© 2024 WYSO
Our Community. Our Nation. Our World.
Play Live Radio
Next Up:
0:00 0:00
Available On Air Stations

Poor Will's Almanack: September 27 - October 3, 2022

James St. John

Poor Will’s Almanack for the fourth week of Early Fall, the first full week of the Blackbirds in the Cornfields Moon, the second week of the Sun in Libra.

Many years ago, I made friends with an older couple who shared my interest in time and nature.

Once they had me and my wife over for dinner, and the man said to me, "Bill, you are still in the autumn of your life. Just wait until the winter of your life. It is so hard!"

When I asked for details, my host went on about his illnesses until his wife tactfully changed the subject to a praying mantis she had seen at their screen door that summer.

It turned out I never discussed death or the mantis with them further, and we eventually lost touch.

Still, the equinox has passed.

And I think about the winter of life.

Tutored by the wise wife, however, my mind wanders not only to the insects at my door, but to the fifteen Thuja trees that I recently bought from a nursery catalog.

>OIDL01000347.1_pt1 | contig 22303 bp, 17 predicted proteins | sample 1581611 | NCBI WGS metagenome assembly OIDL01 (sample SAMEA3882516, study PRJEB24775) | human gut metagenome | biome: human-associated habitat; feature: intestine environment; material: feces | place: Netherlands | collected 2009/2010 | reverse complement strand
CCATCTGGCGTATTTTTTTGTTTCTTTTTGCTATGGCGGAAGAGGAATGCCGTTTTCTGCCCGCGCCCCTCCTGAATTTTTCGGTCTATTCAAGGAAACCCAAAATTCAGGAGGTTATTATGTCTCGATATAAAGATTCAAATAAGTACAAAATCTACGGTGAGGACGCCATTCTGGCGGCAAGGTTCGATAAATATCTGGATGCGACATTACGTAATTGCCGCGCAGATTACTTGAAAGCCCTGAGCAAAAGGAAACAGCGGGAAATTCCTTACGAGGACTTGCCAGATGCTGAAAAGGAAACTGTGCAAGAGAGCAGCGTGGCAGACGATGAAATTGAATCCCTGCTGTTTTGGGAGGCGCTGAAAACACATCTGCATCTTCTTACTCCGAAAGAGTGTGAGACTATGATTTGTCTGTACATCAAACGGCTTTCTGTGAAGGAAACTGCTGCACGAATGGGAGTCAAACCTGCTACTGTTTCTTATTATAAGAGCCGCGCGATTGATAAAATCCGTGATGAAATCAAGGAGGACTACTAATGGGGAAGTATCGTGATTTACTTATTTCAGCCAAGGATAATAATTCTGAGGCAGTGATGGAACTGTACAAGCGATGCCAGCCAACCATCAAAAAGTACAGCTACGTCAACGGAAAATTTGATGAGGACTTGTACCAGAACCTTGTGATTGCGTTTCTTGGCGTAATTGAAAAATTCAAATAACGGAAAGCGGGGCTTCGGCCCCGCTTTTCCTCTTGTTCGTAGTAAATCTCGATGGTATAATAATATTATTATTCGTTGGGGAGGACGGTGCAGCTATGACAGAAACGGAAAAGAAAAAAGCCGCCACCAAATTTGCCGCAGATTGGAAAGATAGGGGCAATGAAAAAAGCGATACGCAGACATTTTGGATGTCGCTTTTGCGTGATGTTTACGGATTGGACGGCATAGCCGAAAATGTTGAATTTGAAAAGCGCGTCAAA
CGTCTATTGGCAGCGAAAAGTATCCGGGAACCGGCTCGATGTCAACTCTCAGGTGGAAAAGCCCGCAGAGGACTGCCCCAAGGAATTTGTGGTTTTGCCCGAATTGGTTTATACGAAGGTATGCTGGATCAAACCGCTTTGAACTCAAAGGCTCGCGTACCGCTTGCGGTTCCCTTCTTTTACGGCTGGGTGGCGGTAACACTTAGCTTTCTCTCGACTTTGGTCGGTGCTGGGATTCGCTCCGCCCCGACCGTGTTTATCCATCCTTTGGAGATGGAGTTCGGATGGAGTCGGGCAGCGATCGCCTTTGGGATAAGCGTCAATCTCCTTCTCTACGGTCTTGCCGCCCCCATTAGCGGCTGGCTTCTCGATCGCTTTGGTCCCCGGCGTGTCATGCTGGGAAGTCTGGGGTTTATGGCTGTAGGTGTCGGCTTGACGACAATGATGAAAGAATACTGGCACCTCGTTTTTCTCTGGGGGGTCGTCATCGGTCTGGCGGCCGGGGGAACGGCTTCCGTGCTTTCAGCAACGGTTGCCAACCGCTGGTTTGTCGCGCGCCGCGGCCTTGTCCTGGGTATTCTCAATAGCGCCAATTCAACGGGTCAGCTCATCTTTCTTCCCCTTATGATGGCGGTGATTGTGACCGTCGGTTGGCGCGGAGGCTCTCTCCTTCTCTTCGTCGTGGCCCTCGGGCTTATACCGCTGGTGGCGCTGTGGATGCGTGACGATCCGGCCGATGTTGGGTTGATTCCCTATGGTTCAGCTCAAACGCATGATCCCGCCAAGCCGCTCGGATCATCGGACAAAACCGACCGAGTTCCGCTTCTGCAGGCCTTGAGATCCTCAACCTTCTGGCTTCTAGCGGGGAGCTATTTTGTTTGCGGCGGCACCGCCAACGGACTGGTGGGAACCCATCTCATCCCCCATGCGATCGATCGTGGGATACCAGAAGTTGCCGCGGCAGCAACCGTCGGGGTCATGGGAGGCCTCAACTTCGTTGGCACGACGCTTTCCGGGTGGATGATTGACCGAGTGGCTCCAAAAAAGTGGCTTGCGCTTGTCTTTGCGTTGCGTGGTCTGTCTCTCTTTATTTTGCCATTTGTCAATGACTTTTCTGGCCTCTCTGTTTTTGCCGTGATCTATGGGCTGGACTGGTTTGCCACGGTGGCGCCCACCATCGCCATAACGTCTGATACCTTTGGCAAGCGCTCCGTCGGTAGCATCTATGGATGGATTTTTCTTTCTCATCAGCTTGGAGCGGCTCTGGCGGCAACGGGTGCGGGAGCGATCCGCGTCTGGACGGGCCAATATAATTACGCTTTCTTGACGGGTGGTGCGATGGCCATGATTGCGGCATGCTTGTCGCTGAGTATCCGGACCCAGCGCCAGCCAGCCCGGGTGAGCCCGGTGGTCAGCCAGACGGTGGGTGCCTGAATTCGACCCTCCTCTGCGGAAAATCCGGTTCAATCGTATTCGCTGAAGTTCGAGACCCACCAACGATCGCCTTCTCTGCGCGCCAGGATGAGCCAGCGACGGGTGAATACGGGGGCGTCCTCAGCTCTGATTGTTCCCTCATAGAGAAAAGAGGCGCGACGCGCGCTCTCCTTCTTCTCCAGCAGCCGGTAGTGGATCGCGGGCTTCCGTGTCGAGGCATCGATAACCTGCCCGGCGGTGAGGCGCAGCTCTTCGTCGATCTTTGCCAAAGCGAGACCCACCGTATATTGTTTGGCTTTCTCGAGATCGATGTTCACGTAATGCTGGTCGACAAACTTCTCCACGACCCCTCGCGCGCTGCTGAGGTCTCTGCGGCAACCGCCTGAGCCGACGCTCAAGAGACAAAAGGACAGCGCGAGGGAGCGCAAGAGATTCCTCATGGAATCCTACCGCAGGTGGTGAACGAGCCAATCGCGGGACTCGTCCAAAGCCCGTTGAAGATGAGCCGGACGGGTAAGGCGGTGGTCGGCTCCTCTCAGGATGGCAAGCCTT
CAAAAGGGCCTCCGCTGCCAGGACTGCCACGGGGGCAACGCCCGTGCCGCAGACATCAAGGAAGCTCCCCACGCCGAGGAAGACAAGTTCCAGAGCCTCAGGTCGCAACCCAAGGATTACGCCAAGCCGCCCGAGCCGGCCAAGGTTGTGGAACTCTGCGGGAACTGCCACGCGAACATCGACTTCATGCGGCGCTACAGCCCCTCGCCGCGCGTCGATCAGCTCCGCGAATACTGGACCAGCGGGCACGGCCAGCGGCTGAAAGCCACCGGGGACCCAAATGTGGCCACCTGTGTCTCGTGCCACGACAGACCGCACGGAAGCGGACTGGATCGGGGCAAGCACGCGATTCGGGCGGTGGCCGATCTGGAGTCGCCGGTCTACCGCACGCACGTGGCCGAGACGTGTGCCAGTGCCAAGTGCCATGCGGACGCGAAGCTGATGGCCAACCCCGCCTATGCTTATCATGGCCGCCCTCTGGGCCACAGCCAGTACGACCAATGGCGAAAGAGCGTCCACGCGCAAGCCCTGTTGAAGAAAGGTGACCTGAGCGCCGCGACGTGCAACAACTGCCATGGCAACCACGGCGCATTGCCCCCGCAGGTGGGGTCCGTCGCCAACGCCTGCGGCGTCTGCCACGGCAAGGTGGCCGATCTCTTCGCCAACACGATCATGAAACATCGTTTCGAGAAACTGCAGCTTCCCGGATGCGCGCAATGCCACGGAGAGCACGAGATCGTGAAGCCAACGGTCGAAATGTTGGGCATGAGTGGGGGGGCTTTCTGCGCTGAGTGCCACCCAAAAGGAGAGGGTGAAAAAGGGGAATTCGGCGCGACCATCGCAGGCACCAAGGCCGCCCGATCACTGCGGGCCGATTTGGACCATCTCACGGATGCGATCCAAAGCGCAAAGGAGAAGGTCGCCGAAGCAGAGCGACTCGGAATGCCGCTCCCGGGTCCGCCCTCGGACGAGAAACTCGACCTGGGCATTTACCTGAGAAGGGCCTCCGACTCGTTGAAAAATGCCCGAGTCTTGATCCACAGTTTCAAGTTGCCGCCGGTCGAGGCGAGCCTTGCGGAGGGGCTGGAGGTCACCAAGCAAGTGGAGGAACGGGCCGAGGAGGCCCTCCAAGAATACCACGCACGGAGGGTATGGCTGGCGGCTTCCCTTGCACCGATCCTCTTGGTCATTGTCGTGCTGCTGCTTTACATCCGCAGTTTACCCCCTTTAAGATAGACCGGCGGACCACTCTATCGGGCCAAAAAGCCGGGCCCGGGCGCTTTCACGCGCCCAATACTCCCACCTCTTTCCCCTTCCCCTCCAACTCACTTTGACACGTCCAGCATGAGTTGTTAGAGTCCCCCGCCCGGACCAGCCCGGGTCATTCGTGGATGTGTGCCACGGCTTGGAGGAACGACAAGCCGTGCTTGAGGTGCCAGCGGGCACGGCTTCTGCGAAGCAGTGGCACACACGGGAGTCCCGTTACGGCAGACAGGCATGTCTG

Now actually the evergreen Thujas are bred to be a barrier against the outside world.

I wanted to buy them several decades ago to surround the yard, but I waited until this May to order them. They arrived in the mail, bare root, most of them only six inches tall. Of course, I had procrastinated far too long.

Even though Thujas are supposed to grow very quickly, I will have live well past 100 before they mature.

That should bother me, but it doesn't. Growing recklessly in their pots this winter in my greenhouse, they will form a great barricade, an impenetrable distraction (like a praying mantis) a self-deception and promise to protect me from time and the season.

This is Bill Felker with Poor Will’s Almanack. I’ll be back again next week with notes for the first week of Middle Fall. In the meantime, find a Thuja or a Thuja substitute. Trick yourself; don't face the winter of life.

Stay Connected
Bill Felker has been writing nature columns and almanacs for regional and national publications since 1984. His Poor Will’s Almanack has appeared as an annual publication since 2003. His organization of weather patterns and phenology (what happens when in nature) offers a unique structure for understanding the repeating rhythms of the year.